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New puppies, as well as adult dogs who are new to your home, require lots of training before they become valued members of your household. And training requires attention. How do you get someone’s attention? You call their name.

Your puppy or new adult dog does not enter your home knowing his new name. The dog needs to learn that when you say his name, it means he should pay attention to you. And the best way to do this is to teach him to associate his name with something positive.

What’s In a Name? Only Good Things

Whatever you’ve decided to call your dog – whether it’s Shadow, Stella, or Spike – you can use positive reinforcement training to teach him to respond to it by associating the name with something pleasant. Get a handful of small, soft treats that your dog can quickly and easily chew and swallow. You may also want to have a clicker handy. Start in a quiet, enclosed area such as your living room.

Do:

  • Wait until your dog is not looking at you and then say the name in a very bright and happy tone. As soon as your dog turns to look at you, mark this with a clicker or a word to let the dog know this is the right reaction, a word like “yes” or “good,” and then immediately give your dog a treat. Repeat this process several times throughout the day, and soon your new family member will whirl around every time he hears his name.
  • If you’re having trouble getting your pup to respond, move to a less distracting and smaller area or try changing treats to something of higher value to the dog – such as small pieces of cooked chicken or turkey meatball – always praising, as well as giving a treat.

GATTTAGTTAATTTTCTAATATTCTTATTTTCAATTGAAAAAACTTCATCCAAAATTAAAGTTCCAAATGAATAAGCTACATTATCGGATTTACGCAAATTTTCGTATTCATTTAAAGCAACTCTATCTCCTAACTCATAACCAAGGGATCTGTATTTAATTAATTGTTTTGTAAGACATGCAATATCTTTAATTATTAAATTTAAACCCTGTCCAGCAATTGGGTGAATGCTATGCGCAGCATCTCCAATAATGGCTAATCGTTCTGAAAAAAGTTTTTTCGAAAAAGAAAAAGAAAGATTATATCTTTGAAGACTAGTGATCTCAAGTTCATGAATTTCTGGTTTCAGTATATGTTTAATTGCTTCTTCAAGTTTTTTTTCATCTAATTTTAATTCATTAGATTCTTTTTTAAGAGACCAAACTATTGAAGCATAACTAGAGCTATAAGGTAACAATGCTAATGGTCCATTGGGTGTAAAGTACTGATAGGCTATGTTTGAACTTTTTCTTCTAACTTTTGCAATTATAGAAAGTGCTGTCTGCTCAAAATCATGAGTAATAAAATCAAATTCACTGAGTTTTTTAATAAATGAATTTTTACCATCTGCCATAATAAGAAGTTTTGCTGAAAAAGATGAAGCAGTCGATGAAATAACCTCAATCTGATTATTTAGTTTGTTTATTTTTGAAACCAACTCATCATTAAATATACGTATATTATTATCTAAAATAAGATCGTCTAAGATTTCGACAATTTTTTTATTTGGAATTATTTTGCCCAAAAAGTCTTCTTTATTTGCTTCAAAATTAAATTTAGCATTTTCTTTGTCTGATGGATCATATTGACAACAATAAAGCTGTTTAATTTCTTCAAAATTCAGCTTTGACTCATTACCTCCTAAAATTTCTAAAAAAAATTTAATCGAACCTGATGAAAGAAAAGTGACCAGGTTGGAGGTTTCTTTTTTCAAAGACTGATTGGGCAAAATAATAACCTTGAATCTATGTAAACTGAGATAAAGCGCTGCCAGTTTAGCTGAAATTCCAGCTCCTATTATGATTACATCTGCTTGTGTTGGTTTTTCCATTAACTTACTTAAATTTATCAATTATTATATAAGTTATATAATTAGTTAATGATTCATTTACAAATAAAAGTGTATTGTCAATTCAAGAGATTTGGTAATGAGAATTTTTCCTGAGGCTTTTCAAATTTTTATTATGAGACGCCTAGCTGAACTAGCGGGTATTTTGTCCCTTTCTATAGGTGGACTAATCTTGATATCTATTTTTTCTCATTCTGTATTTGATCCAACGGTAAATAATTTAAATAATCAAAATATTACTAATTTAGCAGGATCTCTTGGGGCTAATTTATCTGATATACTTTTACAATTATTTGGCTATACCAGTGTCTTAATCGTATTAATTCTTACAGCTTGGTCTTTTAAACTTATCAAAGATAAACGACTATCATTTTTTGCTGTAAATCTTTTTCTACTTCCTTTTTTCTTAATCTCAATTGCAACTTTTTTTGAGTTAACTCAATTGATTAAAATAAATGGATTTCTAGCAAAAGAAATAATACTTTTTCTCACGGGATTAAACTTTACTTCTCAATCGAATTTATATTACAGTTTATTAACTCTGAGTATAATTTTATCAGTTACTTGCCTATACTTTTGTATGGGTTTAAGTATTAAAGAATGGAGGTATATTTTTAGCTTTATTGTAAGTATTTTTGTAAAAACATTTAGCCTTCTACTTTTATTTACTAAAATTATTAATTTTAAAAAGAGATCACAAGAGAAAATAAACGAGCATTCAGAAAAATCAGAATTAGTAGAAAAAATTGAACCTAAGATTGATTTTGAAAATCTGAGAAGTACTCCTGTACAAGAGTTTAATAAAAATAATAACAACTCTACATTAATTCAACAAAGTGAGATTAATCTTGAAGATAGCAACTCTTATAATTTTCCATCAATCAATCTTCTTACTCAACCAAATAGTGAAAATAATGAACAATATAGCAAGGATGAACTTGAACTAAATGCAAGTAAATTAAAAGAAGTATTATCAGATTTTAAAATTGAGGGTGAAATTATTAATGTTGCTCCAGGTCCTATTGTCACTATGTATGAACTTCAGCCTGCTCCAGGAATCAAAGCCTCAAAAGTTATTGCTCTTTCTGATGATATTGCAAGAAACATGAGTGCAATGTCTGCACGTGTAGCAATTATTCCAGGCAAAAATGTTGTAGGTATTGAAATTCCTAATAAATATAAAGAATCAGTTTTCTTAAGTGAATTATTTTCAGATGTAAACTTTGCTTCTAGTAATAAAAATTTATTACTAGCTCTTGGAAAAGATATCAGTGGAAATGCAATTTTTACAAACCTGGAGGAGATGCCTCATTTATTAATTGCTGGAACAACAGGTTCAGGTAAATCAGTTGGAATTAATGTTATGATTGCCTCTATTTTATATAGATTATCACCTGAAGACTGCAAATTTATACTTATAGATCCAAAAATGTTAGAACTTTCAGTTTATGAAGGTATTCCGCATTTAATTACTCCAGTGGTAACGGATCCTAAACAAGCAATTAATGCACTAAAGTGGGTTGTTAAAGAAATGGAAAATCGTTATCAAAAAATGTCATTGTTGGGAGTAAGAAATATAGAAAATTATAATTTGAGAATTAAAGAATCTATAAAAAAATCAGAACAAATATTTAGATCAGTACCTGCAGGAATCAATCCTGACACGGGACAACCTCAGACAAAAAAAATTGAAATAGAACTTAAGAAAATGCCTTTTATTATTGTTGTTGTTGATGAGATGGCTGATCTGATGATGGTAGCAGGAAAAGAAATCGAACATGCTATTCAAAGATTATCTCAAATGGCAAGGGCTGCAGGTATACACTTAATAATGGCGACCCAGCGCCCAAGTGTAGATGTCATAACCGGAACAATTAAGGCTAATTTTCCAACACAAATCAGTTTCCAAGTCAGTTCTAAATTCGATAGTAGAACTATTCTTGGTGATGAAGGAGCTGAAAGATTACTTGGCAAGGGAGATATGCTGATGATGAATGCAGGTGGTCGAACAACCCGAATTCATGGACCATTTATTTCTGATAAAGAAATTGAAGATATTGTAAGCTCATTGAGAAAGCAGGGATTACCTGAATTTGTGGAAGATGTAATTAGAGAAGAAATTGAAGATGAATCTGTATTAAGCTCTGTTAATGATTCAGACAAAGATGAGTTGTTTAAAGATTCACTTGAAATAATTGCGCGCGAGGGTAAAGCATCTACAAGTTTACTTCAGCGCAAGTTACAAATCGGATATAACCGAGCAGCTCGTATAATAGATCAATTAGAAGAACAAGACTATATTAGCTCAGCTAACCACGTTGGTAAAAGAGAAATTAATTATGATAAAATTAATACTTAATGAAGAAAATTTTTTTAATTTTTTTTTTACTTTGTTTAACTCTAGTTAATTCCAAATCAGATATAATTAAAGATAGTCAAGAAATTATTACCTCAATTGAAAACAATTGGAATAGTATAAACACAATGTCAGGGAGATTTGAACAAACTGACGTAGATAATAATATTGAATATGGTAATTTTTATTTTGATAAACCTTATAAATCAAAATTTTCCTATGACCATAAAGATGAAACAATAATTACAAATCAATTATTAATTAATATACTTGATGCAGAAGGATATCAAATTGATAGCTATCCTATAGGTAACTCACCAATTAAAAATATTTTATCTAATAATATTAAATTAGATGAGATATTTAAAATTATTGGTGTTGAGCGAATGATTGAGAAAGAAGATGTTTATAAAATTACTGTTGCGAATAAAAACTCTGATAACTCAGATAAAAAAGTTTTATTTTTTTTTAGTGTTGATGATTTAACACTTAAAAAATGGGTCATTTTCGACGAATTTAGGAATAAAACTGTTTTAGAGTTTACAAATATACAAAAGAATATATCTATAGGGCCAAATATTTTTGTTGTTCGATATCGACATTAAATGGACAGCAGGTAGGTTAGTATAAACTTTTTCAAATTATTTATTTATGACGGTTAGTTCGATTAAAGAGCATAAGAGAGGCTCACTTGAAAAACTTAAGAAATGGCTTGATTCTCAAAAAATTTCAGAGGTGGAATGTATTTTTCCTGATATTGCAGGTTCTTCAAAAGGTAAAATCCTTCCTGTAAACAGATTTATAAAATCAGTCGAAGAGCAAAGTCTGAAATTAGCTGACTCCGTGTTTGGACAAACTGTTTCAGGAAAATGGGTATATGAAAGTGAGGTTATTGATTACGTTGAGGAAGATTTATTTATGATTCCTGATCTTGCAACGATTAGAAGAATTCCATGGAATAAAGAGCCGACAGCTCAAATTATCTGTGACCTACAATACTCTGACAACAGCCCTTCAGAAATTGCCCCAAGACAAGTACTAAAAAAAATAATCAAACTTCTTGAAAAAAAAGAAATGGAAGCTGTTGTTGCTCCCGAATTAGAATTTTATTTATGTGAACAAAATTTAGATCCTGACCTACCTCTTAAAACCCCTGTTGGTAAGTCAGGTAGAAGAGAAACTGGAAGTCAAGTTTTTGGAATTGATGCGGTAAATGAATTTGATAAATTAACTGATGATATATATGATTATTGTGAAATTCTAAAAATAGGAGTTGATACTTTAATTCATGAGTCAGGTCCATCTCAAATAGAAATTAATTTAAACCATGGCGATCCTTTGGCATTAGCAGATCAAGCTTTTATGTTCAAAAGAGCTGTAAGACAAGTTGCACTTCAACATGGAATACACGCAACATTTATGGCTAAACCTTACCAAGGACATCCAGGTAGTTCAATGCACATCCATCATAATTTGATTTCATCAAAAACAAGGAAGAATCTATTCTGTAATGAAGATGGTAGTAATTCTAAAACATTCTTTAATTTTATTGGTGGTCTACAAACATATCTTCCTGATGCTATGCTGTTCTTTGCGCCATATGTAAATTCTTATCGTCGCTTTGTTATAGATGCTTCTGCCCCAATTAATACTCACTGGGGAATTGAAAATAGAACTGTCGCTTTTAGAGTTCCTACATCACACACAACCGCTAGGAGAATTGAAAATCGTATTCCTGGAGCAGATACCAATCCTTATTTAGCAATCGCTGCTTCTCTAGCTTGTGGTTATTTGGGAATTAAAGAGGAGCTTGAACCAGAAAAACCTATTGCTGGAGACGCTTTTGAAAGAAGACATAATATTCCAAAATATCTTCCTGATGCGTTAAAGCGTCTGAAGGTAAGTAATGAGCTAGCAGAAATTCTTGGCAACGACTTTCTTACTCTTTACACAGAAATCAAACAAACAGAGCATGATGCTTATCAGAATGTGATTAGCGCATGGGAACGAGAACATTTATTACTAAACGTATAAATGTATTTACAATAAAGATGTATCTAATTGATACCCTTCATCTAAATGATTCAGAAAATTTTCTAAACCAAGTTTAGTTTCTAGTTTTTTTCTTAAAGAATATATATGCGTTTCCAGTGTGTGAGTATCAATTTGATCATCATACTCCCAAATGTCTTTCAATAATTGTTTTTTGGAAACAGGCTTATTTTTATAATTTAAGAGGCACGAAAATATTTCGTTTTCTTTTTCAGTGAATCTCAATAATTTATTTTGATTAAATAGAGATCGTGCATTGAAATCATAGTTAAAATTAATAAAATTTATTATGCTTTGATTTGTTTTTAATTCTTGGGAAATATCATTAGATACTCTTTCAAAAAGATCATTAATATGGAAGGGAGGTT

• Once your dog responds to his name consistently, try upping the ante. Move across the room and say his name. Or say his name and wait until he looks at your face, rather than just turning toward you, before giving the treat. When you get the attention you want every time, try intermittent treats but always give verbal praise. Add distractions and move the lessons outside.
  • You can play the name game any time. It’s easy to do, even when you are watching television or cooking dinner and your dog is hanging out with you. When you take him for a walk, call your pup’s name and expect his attention.
  • Consistency is important, so you want to reinforce this behavior many times – first every time and then intermittently – until you get an automatic, solid reaction. Eventually, your dog will respond to his name for the praise and love you give – and treats won’t be necessary.

Vizsla puppy head portrait outdoors.

No Negative Associations Allowed

Avoid combining your dog’s name with negative verbiage, which can change the positive association with his name to a negative reaction. Many dogs don’t like the sound of their own name because owners often combine their dog’s name with verbal corrections. They constantly hear: “Ginger, quiet!” “Rover, down!” What you really want is for your dog to associate something good with the sound of his name.

Don’t:

  • Don’t practice off-leash in a large area (like a fenced yard) where your dog can drift off and become distracted; better to keep the pup on leash. It’s probably best to start inside where there are fewer distractions.
  • Don’t say the dog’s name multiple times – MollyMollyMollyMolly – or she will begin to require that repetition before she’ll give you the time of day. Say her name once, and when she responds quickly, give her the treat.
  • If your pup doesn’t respond immediately, don’t start shouting her name. Instead, try walking with her away from whatever is distracting and try again, or move to a completely different area with fewer distractions. Introduce the training in more distracting areas only when you get a perfect response consistently.
  • Don’t say your dog’s name before every command you teach her. You should be able to say, “sit,” “stay,” or “down” without repeating the name before every command.
  • When the dog responds quickly, don’t delay at giving her the treat. Mark the behavior immediately.

When new owners adopt an adult dog, they sometimes don’t like the dog’s name. Is it a bad idea to change the name? Not if you associate the new name with positive attention, and patiently repeat it in a happy, loving tone of voice. Eventually, your dog should respond to the new name.

Related article: The Top 100 Boy Dog Names
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